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10 Mixtape Tips

2009-06-15 13:28
10 Mixtape Tips
Compilations save record companies a lot of money. Without spending a cent, they can repackage a whole bunch of existing tracks in plastic, and resell them to people who haven't worked out how to choose or download music themselves yet.

In the last few months Now 51 (a compilation of radio hits), Mother Africa (a smooth-jazzy compilation of jazz tracks with the word "Africa" in the title), and a classic rock compilation called While My Guitar Gently Weeps (right - retch!) have hit the shelves - a short stop in most cases on the way to the bargain bin or the recycling depot.

So, are any of them more than just a shameful cash-in? Well weirdly, considering my musical tastes tend towards jazz and classic rock way before radio fodder, Now 51 is the best and the bravest of the three. It at least has the courage to mix genres - skooting from Lady Gaga's "Poker Face" to Killers "Human" through to Xtina, with only gayness to connect the three. Impressive! Well, kind of. I reckon, with a bit of imagination, a crayon or two, my music collection, and something to say to the recipient of my CD compilation, I can do better.

So here's my easy guide to how to make the best birthday, Christmas, anniversary or completely arbitrary compilation CD.

Collecting songs is your first step. This takes time, so don't rush the process. Start early, and just keep a folder somewhere, into which you drop tracks that you think might be useful one day. Don't worry too much about why they appeal - if they make you laugh, cry or want to party, they'll come in handy. If you're planning a compilation of 10 songs, have at least three times that many, by at least 15 different artists. 

Then choose a reasonably clear theme for your CD. Think of it as a concept album made up of songs you've stolen from the rich to give to the poor (or at least the stingy.) The theme or concept could simply be the person. Or it could be sex, or heartbreak, or true love, or it could be the struggle of unemployed west coast basketweavers to get their businesses online... whatever really matters to you. Keep it subtle to leave room for interpretation though. I'm proud of where I'm from, but being hammered over the head with the "Africa" theme by everyone from Jonathan Butler to Zim Ngqawana turned Mother Africa into a bit of a yawn.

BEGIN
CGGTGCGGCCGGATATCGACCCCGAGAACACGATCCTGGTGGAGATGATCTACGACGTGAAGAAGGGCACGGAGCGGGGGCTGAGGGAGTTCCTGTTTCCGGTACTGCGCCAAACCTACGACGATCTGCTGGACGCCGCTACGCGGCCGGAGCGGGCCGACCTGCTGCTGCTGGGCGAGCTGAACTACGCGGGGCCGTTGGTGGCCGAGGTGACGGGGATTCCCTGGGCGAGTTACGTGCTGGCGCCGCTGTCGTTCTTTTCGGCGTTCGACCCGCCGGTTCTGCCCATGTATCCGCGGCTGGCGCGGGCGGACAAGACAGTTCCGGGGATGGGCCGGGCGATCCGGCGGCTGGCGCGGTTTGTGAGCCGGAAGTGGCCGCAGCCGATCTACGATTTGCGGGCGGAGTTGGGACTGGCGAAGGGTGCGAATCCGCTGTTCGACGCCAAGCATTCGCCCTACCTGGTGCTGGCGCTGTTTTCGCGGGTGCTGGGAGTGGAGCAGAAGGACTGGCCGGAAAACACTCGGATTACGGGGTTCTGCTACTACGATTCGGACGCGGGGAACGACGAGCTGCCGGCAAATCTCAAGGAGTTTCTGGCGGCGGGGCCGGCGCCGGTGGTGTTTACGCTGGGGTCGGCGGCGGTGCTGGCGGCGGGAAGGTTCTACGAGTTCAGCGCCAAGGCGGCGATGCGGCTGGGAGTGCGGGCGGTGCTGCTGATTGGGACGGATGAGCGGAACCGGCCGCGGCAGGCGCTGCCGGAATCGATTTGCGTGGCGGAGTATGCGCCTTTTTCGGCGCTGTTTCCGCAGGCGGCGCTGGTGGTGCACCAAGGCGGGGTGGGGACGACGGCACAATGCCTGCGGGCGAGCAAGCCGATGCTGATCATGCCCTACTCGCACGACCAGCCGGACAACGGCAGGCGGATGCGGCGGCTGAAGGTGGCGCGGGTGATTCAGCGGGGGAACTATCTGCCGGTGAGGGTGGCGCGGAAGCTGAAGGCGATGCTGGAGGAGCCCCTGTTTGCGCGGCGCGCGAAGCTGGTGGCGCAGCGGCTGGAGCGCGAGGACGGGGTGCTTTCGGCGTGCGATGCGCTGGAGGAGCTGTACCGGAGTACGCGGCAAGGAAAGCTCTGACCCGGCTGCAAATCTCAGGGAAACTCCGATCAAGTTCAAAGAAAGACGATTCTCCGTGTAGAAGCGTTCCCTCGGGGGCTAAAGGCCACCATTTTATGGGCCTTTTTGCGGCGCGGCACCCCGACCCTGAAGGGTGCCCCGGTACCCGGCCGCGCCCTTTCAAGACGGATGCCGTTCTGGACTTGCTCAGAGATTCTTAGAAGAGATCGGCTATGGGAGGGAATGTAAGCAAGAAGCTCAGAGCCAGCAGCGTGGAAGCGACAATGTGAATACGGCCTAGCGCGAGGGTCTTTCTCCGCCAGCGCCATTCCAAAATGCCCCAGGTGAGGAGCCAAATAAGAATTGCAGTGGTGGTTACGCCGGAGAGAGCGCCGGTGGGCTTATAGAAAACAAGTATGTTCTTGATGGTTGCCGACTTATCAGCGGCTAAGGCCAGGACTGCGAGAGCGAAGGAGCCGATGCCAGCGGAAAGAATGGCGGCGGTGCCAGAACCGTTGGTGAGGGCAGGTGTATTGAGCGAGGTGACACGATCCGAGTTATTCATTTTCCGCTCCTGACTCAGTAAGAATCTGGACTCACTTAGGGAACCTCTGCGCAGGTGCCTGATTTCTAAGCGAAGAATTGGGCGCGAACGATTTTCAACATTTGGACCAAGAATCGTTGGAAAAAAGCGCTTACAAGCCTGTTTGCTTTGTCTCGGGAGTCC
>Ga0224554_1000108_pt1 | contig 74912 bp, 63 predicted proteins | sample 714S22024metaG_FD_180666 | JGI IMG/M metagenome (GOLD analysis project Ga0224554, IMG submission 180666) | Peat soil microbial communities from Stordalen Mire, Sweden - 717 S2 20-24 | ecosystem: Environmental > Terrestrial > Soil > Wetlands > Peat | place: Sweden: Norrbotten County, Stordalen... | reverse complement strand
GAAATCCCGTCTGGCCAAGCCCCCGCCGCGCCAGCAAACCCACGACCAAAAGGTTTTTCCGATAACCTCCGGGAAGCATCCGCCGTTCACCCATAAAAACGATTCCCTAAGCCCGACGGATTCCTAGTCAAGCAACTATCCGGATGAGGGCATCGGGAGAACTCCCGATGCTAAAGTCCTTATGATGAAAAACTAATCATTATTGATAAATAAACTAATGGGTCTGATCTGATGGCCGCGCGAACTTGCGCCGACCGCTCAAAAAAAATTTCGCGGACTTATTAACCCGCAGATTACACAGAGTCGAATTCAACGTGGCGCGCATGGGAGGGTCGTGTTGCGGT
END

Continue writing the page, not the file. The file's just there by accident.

So Challenge yourself by including a variety of different stuff on the CD. While My Guitar Gently Weeps, despite its loathsome title, is packed with true rock classics. Unfortunately, the songs are all so similar that it ends up being musical mud. Rather take a few risks. Kwaito , for instance, follows rock really well. Hip hop tracks with a melodic chorus sound fine next to electro-pop. So you can work your way from genre to genre, trusting your instincts. Here's an example of a challenge: Get from Led Zeppelin's "Black Dog" to Michael Franks' "Popsicle Toes" in 10 tracks via Mapaputsi's "Izinja". I've done it!

Nobody wants to get a CD full of songs so overplayed they may as well just tune into KFM. Rarity counts for a lot. Want to include Whitney Houston's "I wanna dance with somebody?" Great. Go download the David Byrne (of talking heads) cover instead. And wouldn't using Dani Siciliano's cover of "Smells Like Teen Spirit" be more interesting hearing than that guy who's been played to death? Well not always. Sometimes the classic version is the one to go for.